Seemingly off the beaten path, this community of
fewer than two hundred residents is the heart of the National
Radio Quiet Zone, a 13,000-square-mile area where state and
federal laws discourage the use of everyday devices that emit
electromagnetic waves. The quiet zone aims to protect sensitive
radio telescopes at the National Radio Astronomy Observatory, as
well as a nearby Naval research facility, from man-made
interference. This silence enables the observatory to detect
energy in outer space that is equivalent to the energy emitted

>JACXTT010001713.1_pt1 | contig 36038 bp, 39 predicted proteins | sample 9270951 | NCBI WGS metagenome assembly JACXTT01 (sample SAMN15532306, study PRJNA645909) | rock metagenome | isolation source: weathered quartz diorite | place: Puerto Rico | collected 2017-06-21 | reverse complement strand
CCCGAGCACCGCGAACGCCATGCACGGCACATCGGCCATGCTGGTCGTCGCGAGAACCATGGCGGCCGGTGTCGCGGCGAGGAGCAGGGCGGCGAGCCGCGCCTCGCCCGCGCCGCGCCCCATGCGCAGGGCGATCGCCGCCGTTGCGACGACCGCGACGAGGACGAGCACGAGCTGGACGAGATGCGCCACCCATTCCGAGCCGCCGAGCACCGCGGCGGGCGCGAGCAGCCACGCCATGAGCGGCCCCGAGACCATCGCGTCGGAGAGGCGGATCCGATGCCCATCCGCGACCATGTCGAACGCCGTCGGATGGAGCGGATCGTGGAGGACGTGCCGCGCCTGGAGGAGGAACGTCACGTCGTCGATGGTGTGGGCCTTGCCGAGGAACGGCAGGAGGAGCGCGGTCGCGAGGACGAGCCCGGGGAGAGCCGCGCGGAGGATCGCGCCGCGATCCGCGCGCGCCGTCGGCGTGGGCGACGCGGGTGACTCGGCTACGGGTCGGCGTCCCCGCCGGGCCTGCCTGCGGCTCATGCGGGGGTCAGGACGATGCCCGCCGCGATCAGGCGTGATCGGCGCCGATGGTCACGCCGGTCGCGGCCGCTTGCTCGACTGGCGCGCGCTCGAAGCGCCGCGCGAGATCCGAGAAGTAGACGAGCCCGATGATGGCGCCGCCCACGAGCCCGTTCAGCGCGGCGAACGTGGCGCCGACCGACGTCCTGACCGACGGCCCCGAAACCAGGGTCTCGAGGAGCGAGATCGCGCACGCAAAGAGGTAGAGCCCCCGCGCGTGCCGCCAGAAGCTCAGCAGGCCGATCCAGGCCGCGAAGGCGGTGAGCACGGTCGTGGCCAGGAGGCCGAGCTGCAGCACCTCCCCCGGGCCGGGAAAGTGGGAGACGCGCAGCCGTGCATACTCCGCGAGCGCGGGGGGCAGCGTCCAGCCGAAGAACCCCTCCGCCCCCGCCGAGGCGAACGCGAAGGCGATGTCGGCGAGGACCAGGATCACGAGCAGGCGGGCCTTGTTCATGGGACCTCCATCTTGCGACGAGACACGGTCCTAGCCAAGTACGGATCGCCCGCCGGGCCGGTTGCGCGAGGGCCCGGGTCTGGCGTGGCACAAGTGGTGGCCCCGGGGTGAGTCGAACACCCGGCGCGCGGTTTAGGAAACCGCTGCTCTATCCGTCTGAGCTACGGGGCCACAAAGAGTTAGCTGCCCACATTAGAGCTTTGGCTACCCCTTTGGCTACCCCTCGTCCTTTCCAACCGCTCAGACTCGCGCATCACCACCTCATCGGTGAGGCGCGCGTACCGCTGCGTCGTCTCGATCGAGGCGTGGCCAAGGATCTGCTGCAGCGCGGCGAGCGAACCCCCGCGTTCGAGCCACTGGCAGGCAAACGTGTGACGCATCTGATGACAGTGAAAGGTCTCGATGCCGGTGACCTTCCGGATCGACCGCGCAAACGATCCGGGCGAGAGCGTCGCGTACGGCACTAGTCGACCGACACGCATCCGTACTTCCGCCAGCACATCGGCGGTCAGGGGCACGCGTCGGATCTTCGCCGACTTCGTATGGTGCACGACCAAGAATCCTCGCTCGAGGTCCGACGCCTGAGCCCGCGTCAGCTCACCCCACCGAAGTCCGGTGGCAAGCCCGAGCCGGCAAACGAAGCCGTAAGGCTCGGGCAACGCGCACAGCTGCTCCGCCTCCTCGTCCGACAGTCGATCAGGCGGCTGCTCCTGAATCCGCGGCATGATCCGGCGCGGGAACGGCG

by a single snowflake hitting the ground.
While scientists listen intently for clues from the universe on
its structure and origins, residents in some of the timeworn
railroad towns in this valley maintain a fundamentally tech-less
lifestyle that for most Americans is a memory. More than 90
American adults have a cellphone today, yet some locals fondly
recall ditching their wireless device after moving here. After
all, it's useless, and that's fine by them.
Press; PATRICK SEMANSKY]
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